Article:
Teacher Victoria Morris explores the benefits of the ‘I do, we do, you do’ model and how to effectively introduce new learning to your students
While it’s impossible to simply describe what a good lesson should consist of due to the many variables that impact learning and understanding, including the individuality of every group of students, there are certain strategies that are widely considered to be helpful and are grounded in research.
One of these is the gradual release of responsibility model, otherwise known as guided practice, or ‘I do we do you do’. This structured teaching method is particularly useful when introducing students to completely new material, method, technique, word or idea. It helps to scaffold the learning process, avoiding overloading student's working memory. The framework involves moving through the stages of teacher modelling, guided practice, and independent practice. It allows teachers to guide students through the academic spectrum, supporting novice learners to develop a deeper level of understanding and engage with their own learning.
It’s important to note here that for this teaching strategy to be effective, information and new concepts must be presented in small steps, following the three stages for each new step.
Exactly what ‘I do, we do, you do’ teaching strategy looks like in the classroom and how long it takes will vary depending on the subject, age of the students and size of the step. So I will explain each of the three stages with some concrete examples of what it could look like in practice and strategies for implementation.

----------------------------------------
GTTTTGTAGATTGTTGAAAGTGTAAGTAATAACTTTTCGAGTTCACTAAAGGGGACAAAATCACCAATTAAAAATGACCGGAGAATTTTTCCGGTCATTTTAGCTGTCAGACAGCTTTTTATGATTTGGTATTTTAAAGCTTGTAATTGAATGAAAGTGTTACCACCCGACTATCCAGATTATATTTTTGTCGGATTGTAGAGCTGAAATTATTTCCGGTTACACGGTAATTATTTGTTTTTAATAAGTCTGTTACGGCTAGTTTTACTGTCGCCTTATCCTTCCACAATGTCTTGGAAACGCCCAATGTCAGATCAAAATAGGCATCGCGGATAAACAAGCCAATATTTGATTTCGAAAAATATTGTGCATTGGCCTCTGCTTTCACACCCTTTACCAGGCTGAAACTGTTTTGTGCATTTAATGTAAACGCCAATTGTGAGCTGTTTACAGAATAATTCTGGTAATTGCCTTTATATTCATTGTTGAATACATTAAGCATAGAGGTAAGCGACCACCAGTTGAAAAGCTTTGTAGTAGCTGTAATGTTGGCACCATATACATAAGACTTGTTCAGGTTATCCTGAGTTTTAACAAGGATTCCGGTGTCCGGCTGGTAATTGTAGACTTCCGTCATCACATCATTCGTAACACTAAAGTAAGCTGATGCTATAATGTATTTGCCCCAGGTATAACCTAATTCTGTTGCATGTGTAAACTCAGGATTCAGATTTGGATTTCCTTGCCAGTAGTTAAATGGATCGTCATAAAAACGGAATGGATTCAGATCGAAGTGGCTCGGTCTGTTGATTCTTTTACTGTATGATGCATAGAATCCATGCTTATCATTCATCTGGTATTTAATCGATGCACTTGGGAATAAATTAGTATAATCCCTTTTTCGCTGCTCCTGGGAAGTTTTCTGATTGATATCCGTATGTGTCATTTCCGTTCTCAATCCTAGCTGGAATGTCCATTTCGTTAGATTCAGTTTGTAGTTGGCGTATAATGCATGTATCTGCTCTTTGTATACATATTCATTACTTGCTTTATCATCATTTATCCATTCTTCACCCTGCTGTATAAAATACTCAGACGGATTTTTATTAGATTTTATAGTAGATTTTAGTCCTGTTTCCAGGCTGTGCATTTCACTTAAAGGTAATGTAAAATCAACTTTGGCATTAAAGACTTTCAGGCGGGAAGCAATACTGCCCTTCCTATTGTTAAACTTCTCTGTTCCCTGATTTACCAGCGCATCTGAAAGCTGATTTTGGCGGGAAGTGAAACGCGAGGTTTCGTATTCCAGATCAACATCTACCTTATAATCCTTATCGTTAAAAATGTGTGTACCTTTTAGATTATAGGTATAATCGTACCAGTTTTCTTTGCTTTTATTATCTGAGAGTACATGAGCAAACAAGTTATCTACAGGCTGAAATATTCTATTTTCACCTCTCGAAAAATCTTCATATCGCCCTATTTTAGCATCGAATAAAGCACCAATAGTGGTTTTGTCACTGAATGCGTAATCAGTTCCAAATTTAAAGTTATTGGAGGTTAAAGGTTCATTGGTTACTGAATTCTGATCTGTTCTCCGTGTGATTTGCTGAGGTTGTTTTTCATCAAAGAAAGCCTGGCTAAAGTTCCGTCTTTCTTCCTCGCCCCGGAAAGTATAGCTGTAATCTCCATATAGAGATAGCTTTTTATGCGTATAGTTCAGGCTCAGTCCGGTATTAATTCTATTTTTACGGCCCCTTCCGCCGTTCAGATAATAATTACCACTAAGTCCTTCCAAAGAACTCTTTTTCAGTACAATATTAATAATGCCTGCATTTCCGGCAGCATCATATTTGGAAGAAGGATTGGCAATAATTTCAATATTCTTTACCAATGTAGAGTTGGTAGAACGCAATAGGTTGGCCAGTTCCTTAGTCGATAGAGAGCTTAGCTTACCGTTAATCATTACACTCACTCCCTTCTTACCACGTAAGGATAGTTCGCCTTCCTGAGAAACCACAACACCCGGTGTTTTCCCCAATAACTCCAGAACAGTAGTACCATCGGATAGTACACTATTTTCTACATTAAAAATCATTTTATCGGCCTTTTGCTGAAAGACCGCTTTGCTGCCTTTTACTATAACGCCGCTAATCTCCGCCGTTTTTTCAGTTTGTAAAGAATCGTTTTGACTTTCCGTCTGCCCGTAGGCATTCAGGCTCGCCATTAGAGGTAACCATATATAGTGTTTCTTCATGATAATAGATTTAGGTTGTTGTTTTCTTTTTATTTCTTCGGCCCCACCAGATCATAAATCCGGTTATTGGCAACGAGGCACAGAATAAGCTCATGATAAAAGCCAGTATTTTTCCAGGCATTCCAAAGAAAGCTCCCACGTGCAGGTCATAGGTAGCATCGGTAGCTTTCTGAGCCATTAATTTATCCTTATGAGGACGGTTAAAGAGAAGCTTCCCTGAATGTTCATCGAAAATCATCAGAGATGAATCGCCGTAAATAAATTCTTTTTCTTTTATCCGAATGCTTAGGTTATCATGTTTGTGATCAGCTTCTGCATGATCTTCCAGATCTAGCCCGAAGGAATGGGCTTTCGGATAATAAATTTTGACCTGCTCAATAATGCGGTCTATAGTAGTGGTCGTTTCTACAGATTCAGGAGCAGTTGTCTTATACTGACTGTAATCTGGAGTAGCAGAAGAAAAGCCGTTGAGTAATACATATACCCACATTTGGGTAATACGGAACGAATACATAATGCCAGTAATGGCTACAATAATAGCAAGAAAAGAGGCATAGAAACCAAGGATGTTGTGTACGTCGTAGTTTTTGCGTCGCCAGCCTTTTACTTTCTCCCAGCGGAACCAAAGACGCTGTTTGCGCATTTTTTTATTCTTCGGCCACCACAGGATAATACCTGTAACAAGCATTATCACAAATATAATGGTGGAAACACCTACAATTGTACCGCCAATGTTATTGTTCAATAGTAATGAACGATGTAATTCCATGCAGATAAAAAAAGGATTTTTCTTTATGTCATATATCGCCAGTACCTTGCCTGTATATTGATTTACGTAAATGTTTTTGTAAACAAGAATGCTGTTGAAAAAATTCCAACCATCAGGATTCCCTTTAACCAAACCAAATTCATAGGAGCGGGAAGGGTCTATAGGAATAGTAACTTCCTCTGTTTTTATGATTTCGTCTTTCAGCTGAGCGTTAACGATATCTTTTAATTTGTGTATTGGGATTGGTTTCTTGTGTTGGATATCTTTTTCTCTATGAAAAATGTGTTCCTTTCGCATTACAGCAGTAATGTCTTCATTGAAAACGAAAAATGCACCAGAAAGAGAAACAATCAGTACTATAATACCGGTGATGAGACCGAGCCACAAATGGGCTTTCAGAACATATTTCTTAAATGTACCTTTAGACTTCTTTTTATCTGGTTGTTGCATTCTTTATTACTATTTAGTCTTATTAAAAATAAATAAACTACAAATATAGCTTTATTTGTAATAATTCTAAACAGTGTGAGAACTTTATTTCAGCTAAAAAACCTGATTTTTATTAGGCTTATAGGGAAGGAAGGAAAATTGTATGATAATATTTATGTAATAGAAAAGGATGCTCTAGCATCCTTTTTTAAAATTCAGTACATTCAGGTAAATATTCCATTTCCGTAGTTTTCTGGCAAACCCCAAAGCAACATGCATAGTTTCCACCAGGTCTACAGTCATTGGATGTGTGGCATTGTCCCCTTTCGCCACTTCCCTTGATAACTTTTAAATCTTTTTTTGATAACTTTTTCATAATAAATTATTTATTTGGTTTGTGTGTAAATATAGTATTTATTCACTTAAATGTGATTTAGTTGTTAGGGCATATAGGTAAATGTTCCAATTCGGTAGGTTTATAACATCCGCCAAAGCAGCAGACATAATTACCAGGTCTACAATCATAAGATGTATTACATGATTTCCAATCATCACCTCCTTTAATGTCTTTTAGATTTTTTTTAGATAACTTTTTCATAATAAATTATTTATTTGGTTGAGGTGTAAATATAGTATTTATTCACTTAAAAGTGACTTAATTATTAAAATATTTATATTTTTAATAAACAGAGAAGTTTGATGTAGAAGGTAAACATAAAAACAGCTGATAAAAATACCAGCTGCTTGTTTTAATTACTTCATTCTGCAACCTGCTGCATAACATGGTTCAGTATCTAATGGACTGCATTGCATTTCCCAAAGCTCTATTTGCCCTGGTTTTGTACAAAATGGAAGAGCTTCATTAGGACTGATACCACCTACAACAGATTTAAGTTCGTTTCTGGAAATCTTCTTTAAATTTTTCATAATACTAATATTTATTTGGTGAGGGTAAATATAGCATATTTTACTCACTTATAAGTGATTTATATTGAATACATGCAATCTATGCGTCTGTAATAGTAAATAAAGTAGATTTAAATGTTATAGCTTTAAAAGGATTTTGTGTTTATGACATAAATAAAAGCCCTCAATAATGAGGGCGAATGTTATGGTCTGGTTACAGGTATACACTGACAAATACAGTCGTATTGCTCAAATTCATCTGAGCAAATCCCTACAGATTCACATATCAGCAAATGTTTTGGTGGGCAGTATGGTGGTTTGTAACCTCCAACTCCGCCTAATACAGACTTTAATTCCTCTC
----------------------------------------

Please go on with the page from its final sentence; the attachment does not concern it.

First, the teacher models the new learning through guided instruction. This will often involve worked examples, where the teacher gives a step-by-step demonstration with thorough and explicit instruction at each stage. Gradual release model is commonly linked to modelling a new method in maths lessons, but is often used across a range of subjects, for example introducing different skills in PE, modelling a particular technique in art or DT, showing students how to use a new type of punctuation or sentence structure in English, or learning how to play a musical instrument.
It’s worth thinking very carefully about how you present these examples to the students at this initial level, keeping in mind the aim to avoid cognitive overload. For example, Craig Barton describes the ‘Silent Teacher’ approach, which involves modelling without talking so that students can focus on thinking about what they are watching. You may wish to prepare the example in advance to have students complete and discuss it, or you may wish to demonstrate step by step. This stage should involve lots of questioning and opportunities for students to discuss what they notice and ask their own questions.
Once the teacher has demonstrated, students can have a go with scaffolding and guidance. The structure of this part of the lesson will vary depending on the complexity of the tasks. It may involve the teacher walking the students through the tasks step by step, with students following in their books or on individual whiteboards, students finishing partially-completed examples, or simply having a go at one or two examples themselves. An element of peer support is useful at this stage.
You may separate learners into pairs or small groups, asking them to take turns to complete the steps and checking their teammate's work after having a go. This group work should not be confused with collaborative learning or cooperative learning, which has a student to student focus. The 'we do' model asks teachers to continue to provide plenty of feedback, checking each child’s understanding and re-modelling particular aspects of the task as needed.
For example, if the class have had a go at writing sentences with relative clauses, the teacher may choose a selection of these (some right and some wrong) to discuss with the whole class before trying another sentence. Another useful strategy for addressing common errors is the teacher modelling an example with deliberate mistakes for the student to spot and correct.